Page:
NEW YORK — Man Booker Prize winner Hilary Mantel and National Book Award finalists Jayne Anne Phillips and Bonnie Jo Campbell were among the nominees announced Saturday night for the National Book Critics Circle prize.
Other finalists include memoir writer Mary Karr, former U.S. poet laureate Louise Glueck and former National Book Award winner William T. Vollmann, cited by critics for his 1,300-plus-page "Imperial."
Joyce Carol Oates, one of the few writers as prolific as Vollmann, will receive a lifetime achievement prize, and a special award for criticism will be presented to New Yorker dance critic Joan Acocella.
Winners in six competitive categories will be announced March 11. There are no cash awards.
Mantel's "Wolf Hall," Phillips' "Lark & Termite" and Campbell's "American Salvage" were fiction nominees, along with Marlon James' "Book of Night Women" and Michelle Huneven's "Blame."
Karr, known for such colorful best-sellers as "The Liars' Club," was nominated in autobiography for "Lit." Edmund White, author of the classic novel "The Beautiful Room is Empty," was an autobiography finalist for "City Boy." Also nominated were Diana Athill's "Somewhere Towards the End," Debra Gwartney's "Live Through This" and Kati Morton's "Enemies of the People."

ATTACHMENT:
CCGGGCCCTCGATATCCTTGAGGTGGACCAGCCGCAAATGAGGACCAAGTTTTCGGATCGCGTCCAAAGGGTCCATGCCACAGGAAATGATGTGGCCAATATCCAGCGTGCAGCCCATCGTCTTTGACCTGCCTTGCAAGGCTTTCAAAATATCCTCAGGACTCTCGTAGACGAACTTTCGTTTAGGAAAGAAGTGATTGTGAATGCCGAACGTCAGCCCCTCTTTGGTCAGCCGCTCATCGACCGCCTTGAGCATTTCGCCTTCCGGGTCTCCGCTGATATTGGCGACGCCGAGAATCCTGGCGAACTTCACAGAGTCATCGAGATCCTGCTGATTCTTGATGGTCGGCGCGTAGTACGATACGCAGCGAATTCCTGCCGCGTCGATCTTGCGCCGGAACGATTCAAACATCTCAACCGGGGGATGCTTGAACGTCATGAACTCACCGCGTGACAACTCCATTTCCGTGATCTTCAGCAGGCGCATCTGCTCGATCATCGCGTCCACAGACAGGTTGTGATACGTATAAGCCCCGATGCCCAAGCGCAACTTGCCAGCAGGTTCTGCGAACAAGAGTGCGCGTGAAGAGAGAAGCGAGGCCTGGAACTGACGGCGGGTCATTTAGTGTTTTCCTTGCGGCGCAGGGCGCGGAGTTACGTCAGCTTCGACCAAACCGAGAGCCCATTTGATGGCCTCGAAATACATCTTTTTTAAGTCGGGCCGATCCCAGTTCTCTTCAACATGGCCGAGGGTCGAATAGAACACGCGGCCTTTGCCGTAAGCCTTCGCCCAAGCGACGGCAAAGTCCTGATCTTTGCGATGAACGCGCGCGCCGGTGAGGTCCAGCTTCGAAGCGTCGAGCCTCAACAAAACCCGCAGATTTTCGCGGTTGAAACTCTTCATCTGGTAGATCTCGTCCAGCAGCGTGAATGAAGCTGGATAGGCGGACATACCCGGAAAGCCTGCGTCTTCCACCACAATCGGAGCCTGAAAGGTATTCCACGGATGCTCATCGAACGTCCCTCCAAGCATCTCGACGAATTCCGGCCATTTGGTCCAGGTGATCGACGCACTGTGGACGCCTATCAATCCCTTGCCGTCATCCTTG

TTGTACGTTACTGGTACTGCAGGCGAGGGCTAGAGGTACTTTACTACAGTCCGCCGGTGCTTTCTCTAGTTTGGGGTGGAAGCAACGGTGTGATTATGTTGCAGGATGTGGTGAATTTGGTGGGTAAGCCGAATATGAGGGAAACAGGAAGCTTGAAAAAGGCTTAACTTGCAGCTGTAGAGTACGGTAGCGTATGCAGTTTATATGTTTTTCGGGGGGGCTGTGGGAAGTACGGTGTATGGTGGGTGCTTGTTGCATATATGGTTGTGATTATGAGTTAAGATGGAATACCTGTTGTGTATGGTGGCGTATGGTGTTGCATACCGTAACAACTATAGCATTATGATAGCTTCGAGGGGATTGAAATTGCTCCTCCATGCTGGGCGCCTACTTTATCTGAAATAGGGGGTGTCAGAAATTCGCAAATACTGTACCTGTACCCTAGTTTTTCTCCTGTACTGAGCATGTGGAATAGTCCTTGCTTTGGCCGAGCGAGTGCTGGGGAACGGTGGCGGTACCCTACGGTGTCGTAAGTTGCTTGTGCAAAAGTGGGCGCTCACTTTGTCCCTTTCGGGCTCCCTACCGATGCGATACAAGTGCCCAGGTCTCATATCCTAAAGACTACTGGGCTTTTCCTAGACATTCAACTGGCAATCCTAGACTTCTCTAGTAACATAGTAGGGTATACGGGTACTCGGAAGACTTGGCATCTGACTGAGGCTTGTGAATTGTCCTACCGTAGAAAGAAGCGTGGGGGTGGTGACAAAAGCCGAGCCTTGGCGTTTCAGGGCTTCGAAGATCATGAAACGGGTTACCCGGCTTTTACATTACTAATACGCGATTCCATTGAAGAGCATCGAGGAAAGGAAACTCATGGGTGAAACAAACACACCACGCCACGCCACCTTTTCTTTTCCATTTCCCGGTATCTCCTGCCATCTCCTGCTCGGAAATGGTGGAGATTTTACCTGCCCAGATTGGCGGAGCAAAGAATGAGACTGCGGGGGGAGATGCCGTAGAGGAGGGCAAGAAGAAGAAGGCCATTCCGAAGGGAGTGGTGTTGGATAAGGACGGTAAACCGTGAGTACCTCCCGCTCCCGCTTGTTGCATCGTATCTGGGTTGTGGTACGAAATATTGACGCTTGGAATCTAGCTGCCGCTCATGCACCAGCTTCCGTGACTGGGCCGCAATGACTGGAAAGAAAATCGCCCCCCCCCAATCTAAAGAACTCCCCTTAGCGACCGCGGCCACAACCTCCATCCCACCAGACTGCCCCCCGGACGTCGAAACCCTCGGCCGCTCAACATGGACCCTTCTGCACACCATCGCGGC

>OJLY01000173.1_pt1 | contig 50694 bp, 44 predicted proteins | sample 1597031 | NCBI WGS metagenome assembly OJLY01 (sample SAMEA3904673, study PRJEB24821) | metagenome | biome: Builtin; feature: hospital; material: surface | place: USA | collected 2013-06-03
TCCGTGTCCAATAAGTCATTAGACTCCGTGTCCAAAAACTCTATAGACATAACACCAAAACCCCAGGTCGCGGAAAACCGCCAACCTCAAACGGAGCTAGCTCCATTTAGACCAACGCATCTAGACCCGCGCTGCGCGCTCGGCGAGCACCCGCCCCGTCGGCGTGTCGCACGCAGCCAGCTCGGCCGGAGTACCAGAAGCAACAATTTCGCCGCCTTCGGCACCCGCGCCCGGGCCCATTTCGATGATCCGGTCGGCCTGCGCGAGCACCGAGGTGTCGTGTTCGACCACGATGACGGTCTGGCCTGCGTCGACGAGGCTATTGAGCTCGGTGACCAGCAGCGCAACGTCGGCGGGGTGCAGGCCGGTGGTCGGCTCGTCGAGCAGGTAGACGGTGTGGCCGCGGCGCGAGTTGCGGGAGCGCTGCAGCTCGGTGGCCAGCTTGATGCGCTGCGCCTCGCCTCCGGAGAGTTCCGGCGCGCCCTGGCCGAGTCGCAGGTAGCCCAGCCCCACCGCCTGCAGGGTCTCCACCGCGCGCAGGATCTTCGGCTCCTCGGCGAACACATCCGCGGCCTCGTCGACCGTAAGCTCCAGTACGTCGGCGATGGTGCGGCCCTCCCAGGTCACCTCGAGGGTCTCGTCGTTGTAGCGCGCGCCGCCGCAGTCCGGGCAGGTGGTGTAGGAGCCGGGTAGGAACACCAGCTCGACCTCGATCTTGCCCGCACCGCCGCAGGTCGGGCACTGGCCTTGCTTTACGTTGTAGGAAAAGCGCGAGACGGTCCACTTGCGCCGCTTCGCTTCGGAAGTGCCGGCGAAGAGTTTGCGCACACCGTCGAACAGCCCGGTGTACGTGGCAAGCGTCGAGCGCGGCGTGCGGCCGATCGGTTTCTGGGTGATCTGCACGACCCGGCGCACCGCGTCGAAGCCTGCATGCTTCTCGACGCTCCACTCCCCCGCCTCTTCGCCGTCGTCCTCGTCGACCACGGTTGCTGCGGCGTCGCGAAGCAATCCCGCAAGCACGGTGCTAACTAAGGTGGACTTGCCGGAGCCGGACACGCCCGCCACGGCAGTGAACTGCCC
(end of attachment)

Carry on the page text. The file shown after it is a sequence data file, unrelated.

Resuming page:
Blake Bailey's acclaimed biography of John Cheever, "Cheever," was a biography finalist, along with Brad Gooch's "Flannery: A Life of Flannery O'Connor," Benjamin Moser's "Why This World: A Biography of Clarice Lispector," Stanislao G. Pugliese's "Bitter Spring: A Life of Ignazio Silone" and Martha A. Sandweiss' "Passing Strange: A Gilded Age Tale of Love and Deception Across the Color Line."
Nonfiction nominees included Vollmann's "Imperial," a study of despair and poverty along the California-Mexico border; Wendy Doniger's "The Hindus: An Alternative History"; National Book Award finalist "Fordlandia," by Greg Grandin; Richard Holmes' highly regarded "The Age of Wonder"; and "Strength in What Remains," by Tracy Kidder, winner of the Pulitzer Prize in 1982 for "Soul of a New Machine."
Criticism finalists were Eula Biss' "Notes From No Man's Land," Stephen Burt's "Close Calls with Nonsense," Morris Dickstein's "Dancing in the Dark," David Hajdu's "Heroes and Villains" and Greg Milner's "Perfecting Sound Forever."
Glueck's "A Village Life" and National Book Award finalist Rae Armantrout ("Versed") were poetry finalists, along with D.A. Powell's "Chronic," Rachel Zucker's "Museum of Accidents" and Eleanor Ross Taylor's "Captive Voices."
Taylor, who turns 90 this year, is the widow of short story master and "A Summons to Memphis" novelist Peter Taylor.
The National Book Critics Circle, founded in 1974, is a nonprofit organization with around 600 members, "book reviewers who are interested in honoring quality writing and communicating with one another about common concerns."